May 12 and 13: Glennis Redmond

Charleston Library Society, King Street

Reading, Friday 7 pm

Seminar, Saturday 10 am

Glenis Redmond is a performance poet, a Kennedy Center Teaching Artist, and a Cave Canem alumni. She is the author of three books of poetry: Backbone (Underground Epics, 2000), Under the Sun (Main Street Rag, 2002), and What My Hand Say (Press 53, 2016). She will have three more books published in 2022: Listening Skin (Four Way Books), Three Harriets & Others (Finishing Line Press), and Praise Songs for Dave the Potter, Art by Jonathan Green, and Poetry by Glenis Redmond (University of Georgia Press). She is presently working on a seventh collection, Port Cities: Portals of the Second (Domestic) Middle Passage.


Members in the News

Ashley Crout, board member, has had four poems accepted by Screen Door Review. Unsure of the publication date: look for more information next month! Christina Baumis, board member, has a new haiku published at the Haiku Foundation. Its Haiku Dialogue, Avian Adventures features her wonderful poem about a heron. Yvette Murray, board member, has a beautiful new book out this summer: Hush, Puppy. “Hush, Puppy” rocks, dances, strides, kicks, prances, and taps across pages that can barely contain such rich music. It is replete with heritage, history, today’s news, and some language of the future not quite heard yet— Richard Garcia William Epes is hosting Tuesday Duets 3/7 @ 8 PM ET Jonathan Brown & Kimberly J. Simms Save the Date! Tuesday Duets 3/7 @ 8:00 PM ET brings seasoned Southern slam and hip-hop poets Kimberly J. Simms & Jonathan Brown as Featured Artists to our virtual Tuesday Duets stage. Expect eye- and ear-popping musicality, deep historical reach, passion and storytelling drawn from books, albums, and new digital projects. This is Greenville, SC, meets New Orleans, LA in verse on the great, big cultural bridge across the literary New South. Join Zoom Meeting Janet Kozachek is our new Community Outreach Coordinator; she's just getting started, so look for words from her coming up. Meanwhile, she has a new book of art and poetry that will be available this summer: A Book of Bothersome Cats. “Janet Kozachek dares us to underestimate her. Light verse? Anthropomorphic cats? Listen and look deeply into this beautiful book for all the layers the author has laid for us like gentle surprises. Tucked into corners and borders, the delight lies in the details: Procrastinator Cat’s bedside reading; Bully Cat’s elaborate jacket; the Guru Cat sitting on a rattlesnake; a cigar held in the paw of the floofy Fat Cat; suggestive portraits on Proper Cat’s dining room wall; and my favorite, the marvelous, coiling tunnel to the rabbit underground of Conspiracy Cat. The author sets an expectation for twists at the turn of every page. As a polymath and multi-artist, Kozachek has way too much understanding and artistic ammunition to take her magnificently annoying array of cats less seriously. Her book has both softness and claws, and her wry, rhyming wit also holds compassion for human folly. "In the tradition of Eliot and Lear, A Book of Bothersome Cats sent this pandemic reader laughing back to Stanley Kunitz’s more serious concerns. In our darkest days, he advised us, “Live in the layers, not on the litter.” Kozachek’s book howls quietly, with a big, silent grin and a twitching tail that does not go away.” – William Epes, founder of the online arts resource group “strand line break,” host of the multi-arts, open mic series Tuesday Duets. “Janet Kozachek’s A Book of Bothersome Cats, a sequel to her Book of Marvelous Cats, is playful and fun. Its rhymes and colorful feline characters make it seem suited to children, but the foibles and flaws the bothersome cats possess are decidedly adult maladies. Her illustrations, as always, are precise and intricate, inviting long study to encourage appreciation of every detail. Like all cats, the bothersome cats are complicated characters who are nevertheless endearing and well worth getting to know.” – JoAngela Edwins, Ph.D. Professor of English, Francis Marion University. Poet Laureate of the Pee Dee Region of South Carolina. Author, Play. Winner of the SC Academy of Authors' Carrie McCray Nickens Poetry Fellowship, Pushcart Prize. “A famous artist once said that art was a poem without words. A famous poet once said that poets create art with words. In A Book of Bothersome Cats, Janet Kozachek does both. I encourage you to buy this book; in fact, buy several and give them as gifts." – Al Black, Founder and President of Mind Gravy Poetry, author of I Only Left for Tea and Man with Two Shadows; co-editor of Poets Respond to Race. Short Bio: Janet Kozachek is an internationally trained and exhibited artist. She holds a Master of Fine Arts Degree in painting and drawing from Parsons School of Design in New York and a Certificate of graduate study from the Central Academy of Fine Art in Beijing (CAFA). She is the author of The Book of Marvelous Cats, My Women My Monsters, and A Rendering of Soliloquies – Figures Painted in Spots of Time, and A Book of Bothersome Cats. Sample Poem (with publisher's permission to allow for a sample) Illustration attached. Troll Cat Troll Cat follows you on social media, denigrating all your links to Kittypedia. He tells you that he thinks it strange, for a cat to say that people can cause the climate to change. Then quick as a wink, off he’ll tread, and perch himself on another’s thread. His whiskers twitch and he begins to smirk, as he calls a climate change denier cat a “jerk.” He finds it amusing to be a troll, gallivanting about from pole to pole, poking one friend, then prodding another, confessing to a sister, then tattling to her brother. Troll cat sparks fires by calling out names, keeping the taunts ever flowing to fan all the flames. Pretending to be a Persian Cat he calls a Siamese weird, suggesting he hide his face by growing a beard. Then he says Siamese Cats are the best cats around and that the Maine Coon Cats have put on too many pounds. Just to add to Troll Cat’s fun for a while, He steals the famous Lola Angora Cat’s profile. Through this illustrious cat’s face he speaks, spreading news that a Tom Cat cannot control his leaks. Then pretending to be an educated Tabby, He says that Norwegian Forest Cats tend to be too flabby. Then Troll Cat summons everyone to say that the only good cats left are all from Norway. Troll Cat just enjoys stirring up all kinds of trouble – especially for folks who live in a bubble. He can do it all from inside his house, for he rules the world with a keyboard and mouse.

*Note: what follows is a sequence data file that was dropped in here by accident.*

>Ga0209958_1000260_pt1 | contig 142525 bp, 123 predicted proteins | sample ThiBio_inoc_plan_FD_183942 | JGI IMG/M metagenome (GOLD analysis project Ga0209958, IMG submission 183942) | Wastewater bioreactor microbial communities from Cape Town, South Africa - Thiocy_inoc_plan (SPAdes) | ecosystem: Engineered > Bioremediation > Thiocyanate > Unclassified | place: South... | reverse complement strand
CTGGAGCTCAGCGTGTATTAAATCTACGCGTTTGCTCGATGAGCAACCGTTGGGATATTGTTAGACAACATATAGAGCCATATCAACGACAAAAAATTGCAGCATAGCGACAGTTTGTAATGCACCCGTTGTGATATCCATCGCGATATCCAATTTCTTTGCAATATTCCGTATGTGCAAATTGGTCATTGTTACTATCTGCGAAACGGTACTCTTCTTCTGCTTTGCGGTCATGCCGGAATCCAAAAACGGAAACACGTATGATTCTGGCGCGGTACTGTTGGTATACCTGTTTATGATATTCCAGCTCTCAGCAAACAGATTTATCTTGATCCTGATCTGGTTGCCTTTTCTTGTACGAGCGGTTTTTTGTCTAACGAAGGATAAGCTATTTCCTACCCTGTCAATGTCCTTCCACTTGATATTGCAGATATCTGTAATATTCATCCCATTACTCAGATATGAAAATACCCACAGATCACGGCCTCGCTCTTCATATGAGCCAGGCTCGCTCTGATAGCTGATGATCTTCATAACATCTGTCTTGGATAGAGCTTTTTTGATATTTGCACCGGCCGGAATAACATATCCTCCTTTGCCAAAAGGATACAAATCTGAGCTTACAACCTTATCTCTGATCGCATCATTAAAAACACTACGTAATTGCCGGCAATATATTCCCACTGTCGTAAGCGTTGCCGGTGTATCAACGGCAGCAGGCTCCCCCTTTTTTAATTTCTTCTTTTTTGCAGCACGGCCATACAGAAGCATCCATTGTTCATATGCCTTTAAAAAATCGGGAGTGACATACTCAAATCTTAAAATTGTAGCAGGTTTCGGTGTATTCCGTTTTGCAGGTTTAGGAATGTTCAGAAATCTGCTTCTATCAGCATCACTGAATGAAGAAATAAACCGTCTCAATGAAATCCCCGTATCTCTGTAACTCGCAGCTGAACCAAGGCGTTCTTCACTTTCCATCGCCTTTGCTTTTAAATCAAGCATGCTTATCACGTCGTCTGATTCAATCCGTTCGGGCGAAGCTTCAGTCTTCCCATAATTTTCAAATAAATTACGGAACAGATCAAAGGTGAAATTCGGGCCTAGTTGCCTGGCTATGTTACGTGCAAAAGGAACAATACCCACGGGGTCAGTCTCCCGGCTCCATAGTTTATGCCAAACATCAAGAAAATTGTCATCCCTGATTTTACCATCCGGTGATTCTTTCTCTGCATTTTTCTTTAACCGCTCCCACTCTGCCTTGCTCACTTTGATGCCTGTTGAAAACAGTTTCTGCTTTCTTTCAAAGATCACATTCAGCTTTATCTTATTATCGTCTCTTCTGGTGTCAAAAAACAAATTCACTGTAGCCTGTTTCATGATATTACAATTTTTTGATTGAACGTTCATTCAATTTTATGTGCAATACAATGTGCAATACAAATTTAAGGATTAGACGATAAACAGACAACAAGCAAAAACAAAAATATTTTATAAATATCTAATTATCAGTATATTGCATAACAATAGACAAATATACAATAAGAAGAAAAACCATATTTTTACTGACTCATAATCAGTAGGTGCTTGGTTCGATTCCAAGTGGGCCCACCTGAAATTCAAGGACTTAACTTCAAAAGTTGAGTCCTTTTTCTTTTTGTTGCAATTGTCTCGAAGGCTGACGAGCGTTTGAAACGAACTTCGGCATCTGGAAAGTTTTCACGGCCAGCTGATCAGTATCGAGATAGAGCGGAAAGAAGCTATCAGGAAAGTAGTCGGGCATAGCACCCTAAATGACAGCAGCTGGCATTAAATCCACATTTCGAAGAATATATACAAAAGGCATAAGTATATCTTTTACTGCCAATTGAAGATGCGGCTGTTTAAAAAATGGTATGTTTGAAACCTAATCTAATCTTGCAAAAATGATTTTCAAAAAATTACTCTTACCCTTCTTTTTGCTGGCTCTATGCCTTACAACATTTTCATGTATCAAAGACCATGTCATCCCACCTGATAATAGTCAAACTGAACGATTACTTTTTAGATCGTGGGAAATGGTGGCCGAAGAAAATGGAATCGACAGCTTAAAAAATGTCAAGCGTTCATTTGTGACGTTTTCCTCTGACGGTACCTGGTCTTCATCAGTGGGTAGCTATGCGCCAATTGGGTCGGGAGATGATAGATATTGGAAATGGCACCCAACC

Angelo Geter has announced the 3rd annual One Word Poetry Festival in Rock Hill from April 27-30, 2023. The week Is full of an adult open mic w/live band, workshops, a youth arts showcase, poetry slam competition and a poetry brunch which will feature a reading and panel discussion from all the SC Poets Laureate. Columbia, SC: Jennifer Bartell Boykin (recently appointed) Greenville, SC: Glenis Redmond (recently appointed) Charleston, SC: Asiah Thomas (recently appointed) PeeDee area: Jo Angela Edwins Edgefield, SC: J. Drew Lanham Rock Hill, SC: Angelo Geter Rock Hill Youth Poet Laureate: Abigail McCluney Evelyn Berry will be hosting a 30/30 Poetry Prompts event for National Poetry Month in April: Join her Facebook group here. Marcus Amaker's Free Verse Poetry Festival has published its upcoming events.          

And you? What are you up to? Send me word. I'm planning to go to Every Corner, Every County.


Hey-ho, we now have PSSC hats. I love my PSSC mug for sipping espresso, and Tina Baumis looks fabulous in her long-sleeve shirt. Take a look at what else is available. A portion of the proceeds goes to the Poetry Society. You can look sporty and support the important work of the Poetry Society with each purchase. Click here to visit the website. You can also pick up a copy of The History of the Poetry Society of South Carolina from Amazon --- and if you enjoy it, please leave a review.


The Poetry Prompt Contest is a monthly contest where we encourage you to submit a piece inspired by the new prompt found below. The winning poem or flash fiction is published in the following month's newsletter. We also offer the winner the opportunity to record a video of him or herself reading the poem to be posted to the Poetry Society's Youtube channel. There is no obligation to record the video, it is only there as an offer if the winner feels comfortable doing so.

The Prompt Contest will take a hiatus until further notice. Stay tuned..


Copyright © 2022 The Poetry Society of South Carolina, All rights reserved.

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Editor: Tamara Miles